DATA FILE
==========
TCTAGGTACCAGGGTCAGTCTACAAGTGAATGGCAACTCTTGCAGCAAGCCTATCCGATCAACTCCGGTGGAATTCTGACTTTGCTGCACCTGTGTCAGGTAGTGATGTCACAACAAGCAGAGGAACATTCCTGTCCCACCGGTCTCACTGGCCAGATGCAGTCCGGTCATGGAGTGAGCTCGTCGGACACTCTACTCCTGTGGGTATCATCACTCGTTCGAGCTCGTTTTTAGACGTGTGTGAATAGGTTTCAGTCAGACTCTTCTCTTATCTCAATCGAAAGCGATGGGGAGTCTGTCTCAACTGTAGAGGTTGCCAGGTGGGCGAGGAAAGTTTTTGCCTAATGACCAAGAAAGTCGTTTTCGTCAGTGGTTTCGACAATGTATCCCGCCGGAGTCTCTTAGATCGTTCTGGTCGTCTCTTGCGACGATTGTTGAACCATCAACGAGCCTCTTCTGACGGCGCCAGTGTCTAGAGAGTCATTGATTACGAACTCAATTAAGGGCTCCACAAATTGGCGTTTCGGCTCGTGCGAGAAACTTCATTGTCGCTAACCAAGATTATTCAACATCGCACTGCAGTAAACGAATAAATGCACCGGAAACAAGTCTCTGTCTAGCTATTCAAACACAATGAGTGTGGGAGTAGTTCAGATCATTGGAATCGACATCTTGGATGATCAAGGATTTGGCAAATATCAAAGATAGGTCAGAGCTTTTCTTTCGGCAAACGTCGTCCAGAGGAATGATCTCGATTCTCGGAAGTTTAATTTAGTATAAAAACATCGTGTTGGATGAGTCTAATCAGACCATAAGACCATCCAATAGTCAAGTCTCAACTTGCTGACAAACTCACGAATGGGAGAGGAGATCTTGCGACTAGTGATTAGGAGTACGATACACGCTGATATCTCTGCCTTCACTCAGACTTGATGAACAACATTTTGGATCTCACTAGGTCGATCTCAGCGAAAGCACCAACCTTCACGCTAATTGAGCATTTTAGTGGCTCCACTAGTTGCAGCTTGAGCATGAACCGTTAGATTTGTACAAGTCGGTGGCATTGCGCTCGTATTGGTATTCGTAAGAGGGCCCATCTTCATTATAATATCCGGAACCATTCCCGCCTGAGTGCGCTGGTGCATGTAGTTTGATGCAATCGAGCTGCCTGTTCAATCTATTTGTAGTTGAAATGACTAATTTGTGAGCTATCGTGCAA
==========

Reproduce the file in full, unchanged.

TCTAGGTACCAGGGTCAGTCTACAAGTGAATGGCAACTCTTGCAGCAAGCCTATCCGATCAACTCCGGTGGAATTCTGACTTTGCTGCACCTGTGTCAGGTAGTGATGTCACAACAAGCAGAGGAACATTCCTGTCCCACCGGTCTCACTGGCCAGATGCAGTCCGGTCATGGAGTGAGCTCGTCGGACACTCTACTCCTGTGGGTATCATCACTCGTTCGAGCTCGTTTTTAGACGTGTGTGAATAGGTTTCAGTCAGACTCTTCTCTTATCTCAATCGAAAGCGATGGGGAGTCTGTCTCAACTGTAGAGGTTGCCAGGTGGGCGAGGAAAGTTTTTGCCTAATGACCAAGAAAGTCGTTTTCGTCAGTGGTTTCGACAATGTATCCCGCCGGAGTCTCTTAGATCGTTCTGGTCGTCTCTTGCGACGATTGTTGAACCATCAACGAGCCTCTTCTGACGGCGCCAGTGTCTAGAGAGTCATTGATTACGAACTCAATTAAGGGCTCCACAAATTGGCGTTTCGGCTCGTGCGAGAAACTTCATTGTCGCTAACCAAGATTATTCAACATCGCACTGCAGTAAACGAATAAATGCACCGGAAACAAGTCTCTGTCTAGCTATTCAAACACAATGAGTGTGGGAGTAGTTCAGATCATTGGAATCGACATCTTGGATGATCAAGGATTTGGCAAATATCAAAGATAGGTCAGAGCTTTTCTTTCGGCAAACGTCGTCCAGAGGAATGATCTCGATTCTCGGAAGTTTAATTTAGTATAAAAACATCGTGTTGGATGAGTCTAATCAGACCATAAGACCATCCAATAGTCAAGTCTCAACTTGCTGACAAACTCACGAATGGGAGAGGAGATCTTGCGACTAGTGATTAGGAGTACGATACACGCTGATATCTCTGCCTTCACTCAGACTTGATGAACAACATTTTGGATCTCACTAGGTCGATCTCAGCGAAAGCACCAACCTTCACGCTAATTGAGCATTTTAGTGGCTCCACTAGTTGCAGCTTGAGCATGAACCGTTAGATTTGTACAAGTCGGTGGCATTGCGCTCGTATTGGTATTCGTAAGAGGGCCCATCTTCATTATAATATCCGGAACCATTCCCGCCTGAGTGCGCTGGTGCATGTAGTTTGATGCAATCGAGCTGCCTGTTCAATCTATTTGTAGTTGAAATGACTAATTTGTGAGCTATCGTGCAA